PFI moves Delhi High Court against ban, challenges UAPA Tribunal verdict

PFI moves Delhi High Court against ban, challenges UAPA Tribunal verdict

PFI moves Delhi High Court against ban, challenges UAPA Tribunal verdict

The Popular Front of India filed a challenge with the Delhi High Court on Friday, challenging the judgment of the Unlawful Activities (Prevention) Act (UAPA) Tribunal to uphold the Center's ban on the organization and its affiliates.

At the Friday hearing, the bench of Justice Manmohan and Justice Mini Pushkarna asked the PFI counsel to amend its petition and postpone the case for January 8.

“What is the jurisdiction we will exercise? The jurisdiction that we exercise is of article 226 or article 227 but not the appellate jurisdiction. The grounds were like an appellate court ground. We are not an appellate court. You’ll have to amend the plea & bring it within the contours of 226 or 227,” the bench said.

Justice Dinesh Kumar Sharma rendered the decision in this regard earlier in March. The Tribunal sent the judgement to the Ministry of Home Affairs (MHA) after passing it.

The PFI organization’s claims that the government is specifically targeting a certain community were rejected by the tribunal. According to an attorney associated with the case, the Tribunal observed in its ruling that PFI members and its affiliates were engaging in secessionist practices that were against the nation’s social cohesion.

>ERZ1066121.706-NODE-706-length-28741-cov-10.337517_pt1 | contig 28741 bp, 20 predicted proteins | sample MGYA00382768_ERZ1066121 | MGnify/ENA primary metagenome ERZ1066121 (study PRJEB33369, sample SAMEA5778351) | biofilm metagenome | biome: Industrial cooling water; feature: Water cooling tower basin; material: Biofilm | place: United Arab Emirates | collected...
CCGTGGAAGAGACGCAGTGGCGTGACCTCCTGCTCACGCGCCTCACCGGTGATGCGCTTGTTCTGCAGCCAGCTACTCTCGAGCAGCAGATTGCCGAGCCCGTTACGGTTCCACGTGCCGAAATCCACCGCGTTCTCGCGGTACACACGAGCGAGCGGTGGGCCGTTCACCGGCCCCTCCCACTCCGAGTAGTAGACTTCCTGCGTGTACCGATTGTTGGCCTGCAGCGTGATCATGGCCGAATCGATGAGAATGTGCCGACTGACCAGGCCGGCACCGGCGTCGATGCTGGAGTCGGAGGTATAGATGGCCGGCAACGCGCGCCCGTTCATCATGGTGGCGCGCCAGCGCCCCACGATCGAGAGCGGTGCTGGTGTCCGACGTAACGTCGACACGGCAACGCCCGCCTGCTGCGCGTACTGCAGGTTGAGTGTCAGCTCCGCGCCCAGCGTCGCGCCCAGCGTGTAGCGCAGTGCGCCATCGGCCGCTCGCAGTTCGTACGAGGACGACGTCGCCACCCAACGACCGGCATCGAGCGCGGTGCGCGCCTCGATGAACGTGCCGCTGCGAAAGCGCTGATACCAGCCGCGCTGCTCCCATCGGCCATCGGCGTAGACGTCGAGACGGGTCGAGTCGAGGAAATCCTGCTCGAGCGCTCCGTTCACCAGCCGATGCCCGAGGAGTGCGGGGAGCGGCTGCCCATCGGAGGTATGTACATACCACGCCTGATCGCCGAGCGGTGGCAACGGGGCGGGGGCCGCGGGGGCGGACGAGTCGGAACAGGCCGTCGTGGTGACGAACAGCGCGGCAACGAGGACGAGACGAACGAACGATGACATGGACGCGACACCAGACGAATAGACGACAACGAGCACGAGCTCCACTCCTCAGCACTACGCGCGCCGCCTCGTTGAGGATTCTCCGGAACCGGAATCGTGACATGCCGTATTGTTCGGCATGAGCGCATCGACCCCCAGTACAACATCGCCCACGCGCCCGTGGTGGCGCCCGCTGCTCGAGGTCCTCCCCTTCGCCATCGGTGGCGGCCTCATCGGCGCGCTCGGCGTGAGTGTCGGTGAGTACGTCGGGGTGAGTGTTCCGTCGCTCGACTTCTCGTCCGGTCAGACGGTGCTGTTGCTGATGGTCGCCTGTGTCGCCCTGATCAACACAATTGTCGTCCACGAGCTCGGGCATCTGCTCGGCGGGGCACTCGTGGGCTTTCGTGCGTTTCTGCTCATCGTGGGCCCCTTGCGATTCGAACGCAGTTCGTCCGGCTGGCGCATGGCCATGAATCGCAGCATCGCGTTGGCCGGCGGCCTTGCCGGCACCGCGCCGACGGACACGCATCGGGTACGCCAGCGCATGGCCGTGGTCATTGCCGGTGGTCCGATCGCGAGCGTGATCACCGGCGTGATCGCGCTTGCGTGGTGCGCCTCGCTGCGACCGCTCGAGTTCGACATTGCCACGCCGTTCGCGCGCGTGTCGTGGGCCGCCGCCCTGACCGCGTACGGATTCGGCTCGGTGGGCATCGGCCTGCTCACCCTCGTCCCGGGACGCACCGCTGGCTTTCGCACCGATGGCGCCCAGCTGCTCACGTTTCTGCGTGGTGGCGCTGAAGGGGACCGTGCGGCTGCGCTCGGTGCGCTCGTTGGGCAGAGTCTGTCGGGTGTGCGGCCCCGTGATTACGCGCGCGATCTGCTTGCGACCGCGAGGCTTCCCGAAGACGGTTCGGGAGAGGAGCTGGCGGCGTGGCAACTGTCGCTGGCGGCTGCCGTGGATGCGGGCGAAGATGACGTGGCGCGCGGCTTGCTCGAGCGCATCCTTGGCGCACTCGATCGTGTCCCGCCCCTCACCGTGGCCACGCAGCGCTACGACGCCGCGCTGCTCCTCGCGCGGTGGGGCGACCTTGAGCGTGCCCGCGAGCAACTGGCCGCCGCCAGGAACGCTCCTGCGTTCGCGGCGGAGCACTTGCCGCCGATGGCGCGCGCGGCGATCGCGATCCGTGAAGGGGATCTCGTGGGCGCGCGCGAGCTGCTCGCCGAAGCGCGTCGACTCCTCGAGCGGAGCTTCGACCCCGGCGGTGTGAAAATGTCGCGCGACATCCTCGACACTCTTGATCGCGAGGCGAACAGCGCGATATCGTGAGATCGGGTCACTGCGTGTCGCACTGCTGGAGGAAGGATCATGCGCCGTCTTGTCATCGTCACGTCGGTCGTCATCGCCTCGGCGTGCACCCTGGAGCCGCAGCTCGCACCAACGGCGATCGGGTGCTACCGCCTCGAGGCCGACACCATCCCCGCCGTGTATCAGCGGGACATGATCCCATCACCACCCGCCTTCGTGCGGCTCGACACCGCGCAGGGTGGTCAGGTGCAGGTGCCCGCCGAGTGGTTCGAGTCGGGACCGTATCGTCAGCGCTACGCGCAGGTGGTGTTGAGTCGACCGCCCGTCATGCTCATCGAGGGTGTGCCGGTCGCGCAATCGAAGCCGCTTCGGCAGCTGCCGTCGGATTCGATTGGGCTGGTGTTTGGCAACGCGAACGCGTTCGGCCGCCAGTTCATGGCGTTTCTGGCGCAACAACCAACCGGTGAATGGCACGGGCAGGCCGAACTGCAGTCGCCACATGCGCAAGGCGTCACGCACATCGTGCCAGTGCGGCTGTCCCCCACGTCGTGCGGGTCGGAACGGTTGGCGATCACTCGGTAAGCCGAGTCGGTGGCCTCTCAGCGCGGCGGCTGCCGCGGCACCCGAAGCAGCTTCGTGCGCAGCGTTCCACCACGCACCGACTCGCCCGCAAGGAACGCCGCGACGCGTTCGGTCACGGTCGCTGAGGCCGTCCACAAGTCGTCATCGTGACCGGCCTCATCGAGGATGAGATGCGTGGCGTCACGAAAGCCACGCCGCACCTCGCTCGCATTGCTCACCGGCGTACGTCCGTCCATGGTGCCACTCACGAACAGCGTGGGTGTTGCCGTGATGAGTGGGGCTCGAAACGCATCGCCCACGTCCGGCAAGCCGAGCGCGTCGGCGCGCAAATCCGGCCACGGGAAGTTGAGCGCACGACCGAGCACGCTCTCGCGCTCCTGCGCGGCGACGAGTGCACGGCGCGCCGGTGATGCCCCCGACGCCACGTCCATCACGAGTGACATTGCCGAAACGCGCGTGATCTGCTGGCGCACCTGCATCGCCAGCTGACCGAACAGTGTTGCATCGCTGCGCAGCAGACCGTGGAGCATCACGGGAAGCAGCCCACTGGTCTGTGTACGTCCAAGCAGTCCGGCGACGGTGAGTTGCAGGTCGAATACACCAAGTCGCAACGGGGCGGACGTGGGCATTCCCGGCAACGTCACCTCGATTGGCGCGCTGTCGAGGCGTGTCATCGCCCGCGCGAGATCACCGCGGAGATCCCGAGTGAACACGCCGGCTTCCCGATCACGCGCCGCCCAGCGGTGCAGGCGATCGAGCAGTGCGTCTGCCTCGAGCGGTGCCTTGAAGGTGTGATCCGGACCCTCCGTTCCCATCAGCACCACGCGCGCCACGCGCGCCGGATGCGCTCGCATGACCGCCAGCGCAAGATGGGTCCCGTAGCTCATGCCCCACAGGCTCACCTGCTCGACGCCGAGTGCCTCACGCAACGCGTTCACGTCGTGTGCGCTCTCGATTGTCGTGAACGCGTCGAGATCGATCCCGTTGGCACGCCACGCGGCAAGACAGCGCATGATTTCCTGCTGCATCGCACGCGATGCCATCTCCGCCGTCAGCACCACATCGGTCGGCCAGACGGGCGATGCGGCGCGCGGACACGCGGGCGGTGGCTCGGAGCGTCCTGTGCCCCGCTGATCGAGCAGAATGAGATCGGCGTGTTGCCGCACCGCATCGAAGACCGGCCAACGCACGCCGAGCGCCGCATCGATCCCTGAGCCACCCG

The ruling in this regard was handed down earlier in March by Justice Dinesh Kumar Sharma. After passing the decision, the Tribunal forwarded it to the Ministry of Home Affairs (MHA).

The tribunal dismissed the PFI organization’s allegations that the government is singled out for maltreatment inside a certain community. An attorney involved in the case claims that the Tribunal noted in its decision that the secessionist activities of PFI members and its affiliates were detrimental to the social cohesiveness of the country.

The attorneys involved in the lawsuit claim that the central government had screened two films that justified the acts of the terror group and its members, in addition to questioning and presenting one hundred witnesses to justify the terror group’s ban.

According to the case’s related attorneys, the Central government had examined and presented 100 witnesses in order to support the terror group’s ban, and it had also exhibited two movies that defended the organization’s and its members’ actions.

The Popular Front of India (PFI) and its affiliates, including Rehab India Foundation (RIF), Campus Front of India (CFI), All India Imams Council (AIIC), National Confederation of Human Rights Organisation (NCHRO), National Women’s Front, Junior Front, Empower India Foundation, and Rehab Foundation, Kerala, have so far been deemed a “unlawful association” under the provisions of the Unlawful Activities (Prevention) Act, 1967 by the Ministry of Home Affairs, which felt it necessary to curtail the organization’s nefarious activities.

(With agency inputs)